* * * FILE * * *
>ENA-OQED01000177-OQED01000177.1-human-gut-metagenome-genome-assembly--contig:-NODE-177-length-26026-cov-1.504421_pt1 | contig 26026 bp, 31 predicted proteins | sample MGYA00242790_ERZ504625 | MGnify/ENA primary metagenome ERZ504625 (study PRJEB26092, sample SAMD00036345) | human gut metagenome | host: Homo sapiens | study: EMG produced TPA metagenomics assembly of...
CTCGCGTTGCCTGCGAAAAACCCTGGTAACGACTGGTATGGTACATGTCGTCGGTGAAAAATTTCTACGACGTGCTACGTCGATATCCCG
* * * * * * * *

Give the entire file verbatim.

>ENA-OQED01000177-OQED01000177.1-human-gut-metagenome-genome-assembly--contig:-NODE-177-length-26026-cov-1.504421_pt1 | contig 26026 bp, 31 predicted proteins | sample MGYA00242790_ERZ504625 | MGnify/ENA primary metagenome ERZ504625 (study PRJEB26092, sample SAMD00036345) | human gut metagenome | host: Homo sapiens | study: EMG produced TPA metagenomics assembly of...
CTCGCGTTGCCTGCGAAAAACCCTGGTAACGACTGGTATGGTACATGTCGTCGGTGAAAAATTTCTACGACGTGCTACGTCGATATCCCG